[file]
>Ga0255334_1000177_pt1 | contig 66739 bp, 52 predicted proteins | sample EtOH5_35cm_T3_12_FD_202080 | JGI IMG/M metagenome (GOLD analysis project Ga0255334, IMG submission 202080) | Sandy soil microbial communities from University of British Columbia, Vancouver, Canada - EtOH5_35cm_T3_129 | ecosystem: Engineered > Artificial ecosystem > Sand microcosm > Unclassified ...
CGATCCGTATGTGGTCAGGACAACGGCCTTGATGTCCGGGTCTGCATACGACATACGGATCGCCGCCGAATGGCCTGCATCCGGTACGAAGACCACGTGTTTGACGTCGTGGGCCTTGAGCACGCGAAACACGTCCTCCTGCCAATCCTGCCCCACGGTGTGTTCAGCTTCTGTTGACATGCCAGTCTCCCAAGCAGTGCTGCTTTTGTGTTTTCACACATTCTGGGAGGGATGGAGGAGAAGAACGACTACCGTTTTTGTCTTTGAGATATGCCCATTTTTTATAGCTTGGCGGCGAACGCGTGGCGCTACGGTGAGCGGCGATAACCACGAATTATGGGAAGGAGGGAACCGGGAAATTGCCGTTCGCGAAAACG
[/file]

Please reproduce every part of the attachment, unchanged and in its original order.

>Ga0255334_1000177_pt1 | contig 66739 bp, 52 predicted proteins | sample EtOH5_35cm_T3_12_FD_202080 | JGI IMG/M metagenome (GOLD analysis project Ga0255334, IMG submission 202080) | Sandy soil microbial communities from University of British Columbia, Vancouver, Canada - EtOH5_35cm_T3_129 | ecosystem: Engineered > Artificial ecosystem > Sand microcosm > Unclassified ...
CGATCCGTATGTGGTCAGGACAACGGCCTTGATGTCCGGGTCTGCATACGACATACGGATCGCCGCCGAATGGCCTGCATCCGGTACGAAGACCACGTGTTTGACGTCGTGGGCCTTGAGCACGCGAAACACGTCCTCCTGCCAATCCTGCCCCACGGTGTGTTCAGCTTCTGTTGACATGCCAGTCTCCCAAGCAGTGCTGCTTTTGTGTTTTCACACATTCTGGGAGGGATGGAGGAGAAGAACGACTACCGTTTTTGTCTTTGAGATATGCCCATTTTTTATAGCTTGGCGGCGAACGCGTGGCGCTACGGTGAGCGGCGATAACCACGAATTATGGGAAGGAGGGAACCGGGAAATTGCCGTTCGCGAAAACG